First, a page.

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The Prince of Darkness complains about “uncorroborated, undigested and unmediated news”

I was tempted to make this, by Peter Mandelson, today’s SQotD, but I might be misunderstood as agreeing with it. As it is, of course, I share the glee that Guido (to whom thanks) feels about it.


The bigger question is how the domestic media market can be made economic and subject to any form of regulation in an era when, a click away, there is access to information that respects no national boundaries and the laws of no single national parliament or the basic standards of conventional journalism. It is hard to see how some of the best-known sources of quality English-language journalism – the Times, New York Times, the Guardian spring to mind – will ever make money again. We come to grips with the fact that the internet is giving public access to uncorroborated, undigested and unmediated news, all in the name of free speech, is becoming one of the defining issues of the 21st century.

Indeed it is.

And I love the idea of “information that respects no national boundaries”. In the old days information used to be far more respectful.

The world has become a pretty grim place of late. This Mandy moan cheered me up no end.

18 comments to The Prince of Darkness complains about “uncorroborated, undigested and unmediated news”

  • Perry Metzger

    Yes, people are allowed to discuss the news outside of “approved” newspapers, “all in the name of free speech”. The tragedy!

  • David Gillies

    A. J. Liebling: “Freedom of the press is guaranteed only to those who own one.”

    That’s what scares the living daylights out of the Mandys of this world. Imagine if all the proles get their news before it’s been chewed into pabulum. Why, they might start questioning their masters! The same dynamic is at work with the broadcast media. In the US, the big three networks have been toppled from their positions as gatekeepers. The effort required to get news from sources other than those which the bien pensant wish you to have has never been smaller. No wonder they want to tax and regulate and censor. I doubt this fight will finish any time soon, but it will end eventually and, barring a catastrophe, I know which side will win.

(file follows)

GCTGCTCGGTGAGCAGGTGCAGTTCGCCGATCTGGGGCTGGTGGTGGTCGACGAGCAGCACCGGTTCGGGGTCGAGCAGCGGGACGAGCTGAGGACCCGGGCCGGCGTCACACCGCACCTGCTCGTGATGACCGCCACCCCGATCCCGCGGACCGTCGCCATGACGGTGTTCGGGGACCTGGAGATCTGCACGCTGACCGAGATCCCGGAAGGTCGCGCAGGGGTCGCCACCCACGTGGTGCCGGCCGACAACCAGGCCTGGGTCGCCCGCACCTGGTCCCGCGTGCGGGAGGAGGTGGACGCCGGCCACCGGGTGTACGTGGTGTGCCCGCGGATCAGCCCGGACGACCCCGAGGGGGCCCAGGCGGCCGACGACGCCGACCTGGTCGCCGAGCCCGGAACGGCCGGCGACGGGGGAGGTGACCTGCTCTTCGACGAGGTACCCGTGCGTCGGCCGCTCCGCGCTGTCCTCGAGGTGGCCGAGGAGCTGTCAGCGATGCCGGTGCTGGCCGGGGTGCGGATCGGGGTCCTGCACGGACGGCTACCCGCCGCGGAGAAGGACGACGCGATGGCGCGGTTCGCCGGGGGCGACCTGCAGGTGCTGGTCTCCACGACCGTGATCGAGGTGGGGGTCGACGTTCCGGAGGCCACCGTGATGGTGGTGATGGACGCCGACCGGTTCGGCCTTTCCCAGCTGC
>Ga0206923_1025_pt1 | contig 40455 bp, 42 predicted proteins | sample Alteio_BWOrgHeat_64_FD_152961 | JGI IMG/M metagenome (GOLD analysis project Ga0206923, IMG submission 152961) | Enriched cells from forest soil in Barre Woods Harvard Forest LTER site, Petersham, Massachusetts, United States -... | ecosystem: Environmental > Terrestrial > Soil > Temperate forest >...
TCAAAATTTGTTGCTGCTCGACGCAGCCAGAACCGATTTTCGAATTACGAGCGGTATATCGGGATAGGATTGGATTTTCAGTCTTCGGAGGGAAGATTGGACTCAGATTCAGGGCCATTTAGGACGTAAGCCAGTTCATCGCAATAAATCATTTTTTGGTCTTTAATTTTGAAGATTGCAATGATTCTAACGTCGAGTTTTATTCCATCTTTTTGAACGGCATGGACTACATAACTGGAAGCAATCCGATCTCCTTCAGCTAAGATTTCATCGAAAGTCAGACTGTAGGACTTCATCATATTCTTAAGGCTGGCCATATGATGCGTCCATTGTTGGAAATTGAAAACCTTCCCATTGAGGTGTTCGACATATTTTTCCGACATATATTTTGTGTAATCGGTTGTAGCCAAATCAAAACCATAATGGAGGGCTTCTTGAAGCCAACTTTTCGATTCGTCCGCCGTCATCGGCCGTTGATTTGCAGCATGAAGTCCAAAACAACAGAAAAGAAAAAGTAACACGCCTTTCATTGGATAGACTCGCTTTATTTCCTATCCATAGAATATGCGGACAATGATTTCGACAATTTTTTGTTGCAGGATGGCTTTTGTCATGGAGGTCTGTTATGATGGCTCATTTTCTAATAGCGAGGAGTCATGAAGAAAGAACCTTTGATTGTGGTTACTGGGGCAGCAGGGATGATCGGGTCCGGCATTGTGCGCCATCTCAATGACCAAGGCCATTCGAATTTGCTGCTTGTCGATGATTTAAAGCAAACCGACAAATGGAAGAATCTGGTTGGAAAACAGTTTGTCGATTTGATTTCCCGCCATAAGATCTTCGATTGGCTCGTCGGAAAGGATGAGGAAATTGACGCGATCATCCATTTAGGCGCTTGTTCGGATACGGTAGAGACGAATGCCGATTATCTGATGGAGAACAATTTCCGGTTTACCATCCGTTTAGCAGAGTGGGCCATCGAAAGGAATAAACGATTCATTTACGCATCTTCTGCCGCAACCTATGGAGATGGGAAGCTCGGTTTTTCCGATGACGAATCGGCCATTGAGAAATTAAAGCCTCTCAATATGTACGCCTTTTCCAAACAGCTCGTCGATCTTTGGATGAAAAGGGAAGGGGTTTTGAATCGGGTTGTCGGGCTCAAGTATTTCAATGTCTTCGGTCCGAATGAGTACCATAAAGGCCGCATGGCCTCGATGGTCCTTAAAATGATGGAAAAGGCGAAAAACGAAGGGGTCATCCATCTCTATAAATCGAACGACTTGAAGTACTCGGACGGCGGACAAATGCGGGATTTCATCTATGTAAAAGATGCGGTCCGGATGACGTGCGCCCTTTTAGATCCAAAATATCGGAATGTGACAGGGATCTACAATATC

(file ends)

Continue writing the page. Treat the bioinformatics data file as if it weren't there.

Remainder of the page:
• RickC

    This just made my day. Thanks.

    “basic standards of conventional journalism”

    Having watched and read mainstream media “news,” including the examples Mandelson mentions, for the last 30 years let me say in reply, “Bwhaaahaaahaa!”

  • Sam Duncan

    He sounds more like a pantomime villain every day, doesn’t he? Boo! Hiss! He’s behind you!

    I was really puzzled by “how the domestic media market can be made economic” until I realized he meant the right kind of media.

    People will always tend towards news sources they trust. Word gets around, not only about those who get things right, but those who get it wrong, too. People simply don’t trust the Times, NYT and Guardian any more. The Times is News Corp. (not in my book a reason to avoid it, but it is in the eyes of many, and there are plenty of others) the NYT has had a series of well-documented scandals, and the Guardian is a standing joke, especially in its coverage of Middle Eastern matters. They’re not the respected journals Mandy seems to think; that’s their problem. If they were, we’d all still be willing to pay for them in preference to the “uncorroborated, undigested and unmediated news” that he’s so worried about, and they wouldn’t be losing money hand over fist.

    And that goes double for the BBC. (As I always say, if it’s so bloody great, why does the government have to force people to pay for it?)

  • Alisa

    These people really are for real, aren’t they?

  • RRS

    “… how we come to grips with the fact that the internet is giving public access to uncorroborated, undigested and unmediated news, all in the name of free speech, is becoming one of the defining issues of the 21st century